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The Chick Corea Elektric Band at the Metropolis Arena, Macedonia 2017

Nenad Georgievski By

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Chick Corea Elektric Band
Metropolis Arena
Skopje, Macedonia
July 2, 2017

At 76, keyboardist and pianist Chick Corea is still a force to be reckoned with in any way creatively. He has been one of jazz's most prolific artists who have continued an upward trajectory with a plethora of projects. Some of those have existed simultaneously shoulder to shoulder with each other regardless if they were diametrically opposed to one another. Not only is he a prolific artist but a consistently impressive one too. Actually, he entered the 21st century with a combination of new projects, plenty of collaborations and several impressive reunions. One of his recent reunions was the gathering of his second famed fusion band that began its life in the mid-'80s, the Chick Corea Elektric Band who were in their prime in the '80s and the '90s. Since then he reunited the band in 2004 when they recorded To the Stars and for the Rendezvous in NY when he celebrated his 60th birthday with a series of performances of his bands including the CCEB.

As with any project that has been led by Corea, what you see is what you get—ordinary people but with superhuman playing abilities. And as the band took the stage rather unpompuosly and in an unstarry manner, they were greeted with a thunderous welcome by the many in attendance. They all waved and smiled while Corea was taking photographs on his cell phone before unleashing a powerhouse performance that lasted for two hours. One cannot deny the extraordinary range and popularity that Corea's music has in this part of the world, especially when it is performed with a group of musicians as supremely gifted as this.

While the band's opus stretches to seven albums the whole concert was stretched to seven lengthy tracks. What happened during those two hours was a showcase of musical wizardry. The band reached out and easily connected with the audience and they formed a bond of trust, raised anticipation and expectation and hit the people in attendance with compositions and committed playing they expected and wanted to hear. The standard of musicianship was sensational and astonishing, where these veterans played with joyful exuberance. From the first composition the band played, "Charged Particles" until the last "Got a Match," CCEB played both the challenging parts and the collective solo acumen with astonishing virtuosity and great ease. Even more astonishing was how their collective communication and playing easily enraptured the audience that simply breathed with every nuance and change of tempo and awarded them with a rapturous applause every turn.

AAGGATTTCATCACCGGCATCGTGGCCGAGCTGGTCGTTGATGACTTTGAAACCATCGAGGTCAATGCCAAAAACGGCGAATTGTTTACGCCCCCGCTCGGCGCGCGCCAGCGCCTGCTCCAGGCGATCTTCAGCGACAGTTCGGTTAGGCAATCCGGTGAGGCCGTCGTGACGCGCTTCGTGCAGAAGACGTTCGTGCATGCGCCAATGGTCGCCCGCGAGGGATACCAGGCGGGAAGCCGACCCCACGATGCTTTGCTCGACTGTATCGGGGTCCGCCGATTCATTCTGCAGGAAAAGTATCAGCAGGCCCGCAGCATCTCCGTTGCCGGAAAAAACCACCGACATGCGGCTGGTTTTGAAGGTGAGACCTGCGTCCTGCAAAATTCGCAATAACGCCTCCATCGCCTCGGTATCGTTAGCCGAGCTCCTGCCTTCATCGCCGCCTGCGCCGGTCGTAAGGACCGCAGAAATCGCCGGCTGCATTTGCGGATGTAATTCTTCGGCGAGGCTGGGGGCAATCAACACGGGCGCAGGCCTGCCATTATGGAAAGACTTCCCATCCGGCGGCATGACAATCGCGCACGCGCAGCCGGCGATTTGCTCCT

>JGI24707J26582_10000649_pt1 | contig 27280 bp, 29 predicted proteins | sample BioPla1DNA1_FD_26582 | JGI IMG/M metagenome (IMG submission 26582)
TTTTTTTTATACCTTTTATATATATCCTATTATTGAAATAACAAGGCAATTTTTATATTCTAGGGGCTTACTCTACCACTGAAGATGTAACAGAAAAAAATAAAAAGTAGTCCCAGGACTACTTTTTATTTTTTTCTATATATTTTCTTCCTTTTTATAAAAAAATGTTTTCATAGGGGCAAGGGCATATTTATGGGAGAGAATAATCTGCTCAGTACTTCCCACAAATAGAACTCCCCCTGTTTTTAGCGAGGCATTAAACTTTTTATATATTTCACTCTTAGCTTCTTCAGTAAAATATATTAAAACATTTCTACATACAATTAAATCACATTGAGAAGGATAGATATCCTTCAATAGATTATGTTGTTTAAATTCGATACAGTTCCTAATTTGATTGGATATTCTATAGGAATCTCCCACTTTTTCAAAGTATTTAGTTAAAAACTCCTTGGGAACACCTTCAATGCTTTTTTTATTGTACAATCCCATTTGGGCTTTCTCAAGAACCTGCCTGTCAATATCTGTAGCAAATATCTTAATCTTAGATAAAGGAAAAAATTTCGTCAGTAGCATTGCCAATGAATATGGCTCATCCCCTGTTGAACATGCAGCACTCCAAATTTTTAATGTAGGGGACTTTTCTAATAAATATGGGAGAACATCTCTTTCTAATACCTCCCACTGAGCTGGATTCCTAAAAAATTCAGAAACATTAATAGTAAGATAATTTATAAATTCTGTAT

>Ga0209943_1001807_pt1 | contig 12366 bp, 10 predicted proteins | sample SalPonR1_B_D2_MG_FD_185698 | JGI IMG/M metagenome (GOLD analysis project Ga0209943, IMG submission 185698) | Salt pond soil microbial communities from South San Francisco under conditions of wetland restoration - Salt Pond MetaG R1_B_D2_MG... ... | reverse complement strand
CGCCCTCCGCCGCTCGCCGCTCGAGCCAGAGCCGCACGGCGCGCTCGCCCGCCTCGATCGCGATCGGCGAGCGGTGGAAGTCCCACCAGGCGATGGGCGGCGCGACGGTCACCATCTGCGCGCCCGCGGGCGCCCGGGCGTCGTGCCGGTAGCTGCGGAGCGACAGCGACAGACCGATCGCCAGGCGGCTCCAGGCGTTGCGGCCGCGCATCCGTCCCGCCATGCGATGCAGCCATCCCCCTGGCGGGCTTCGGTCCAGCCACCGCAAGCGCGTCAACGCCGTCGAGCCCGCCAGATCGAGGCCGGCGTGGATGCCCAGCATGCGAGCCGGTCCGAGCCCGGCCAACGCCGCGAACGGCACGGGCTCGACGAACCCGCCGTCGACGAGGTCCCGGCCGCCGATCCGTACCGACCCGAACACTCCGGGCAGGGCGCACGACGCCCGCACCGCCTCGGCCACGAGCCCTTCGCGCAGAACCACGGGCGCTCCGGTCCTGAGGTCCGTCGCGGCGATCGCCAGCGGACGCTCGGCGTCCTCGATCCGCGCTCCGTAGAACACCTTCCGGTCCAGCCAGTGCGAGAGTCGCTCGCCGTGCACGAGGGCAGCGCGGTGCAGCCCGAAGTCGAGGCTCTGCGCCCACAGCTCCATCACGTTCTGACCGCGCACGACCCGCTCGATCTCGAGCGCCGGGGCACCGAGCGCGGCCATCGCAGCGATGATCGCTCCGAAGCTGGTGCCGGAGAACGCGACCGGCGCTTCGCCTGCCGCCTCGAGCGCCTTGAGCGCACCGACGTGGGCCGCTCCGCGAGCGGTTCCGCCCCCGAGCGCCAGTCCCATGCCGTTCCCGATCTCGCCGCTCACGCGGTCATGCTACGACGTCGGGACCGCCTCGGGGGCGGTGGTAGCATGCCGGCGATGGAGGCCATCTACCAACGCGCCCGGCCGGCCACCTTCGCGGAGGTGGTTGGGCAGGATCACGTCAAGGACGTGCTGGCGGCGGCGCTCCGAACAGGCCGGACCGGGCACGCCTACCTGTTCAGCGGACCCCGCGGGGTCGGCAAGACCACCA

Corea excluded calm and smiled occasionally (they all did) as he played with his bubbly vintage synthesizers and keyboards. He was a keen listener to what the band was playing an accompanist and a wildly inventive soloist. Not only did he play the roles of an accompanist, soloist and a conductor, but he was building intensity with variations on his themes. Every member of the band had enough space for them to shine with their solo bravados but the heart of the band was clearly in the rhythm section. The inventive lines by bassist John Patitucci and drummer Dave Weckl experienced rhythmic senses and mettle were constantly injecting vigor and flexibility in the overall music. The rhythm section's relentlessly inventive work lit an unmistakable fire under this group.

One of the evening's most memorable segments arrived during the encore when Corea strapped on a keytar and initiated a call-and-response by playing a few notes and having the audience sing them back. He and the audience fell into a rhythm, and then the whole band followed suit, and they furiously finished the tune along.

There was little in the way of visual aids at the concert, just the band clearly enjoying what they were doing. Actually smiling. This version of the Corea's Elektric Band is 31 years old now, but both its repertoire and its superb musicianship in any sense stay memorably fresh.

Photo Credit: Aleksandar Andonovski

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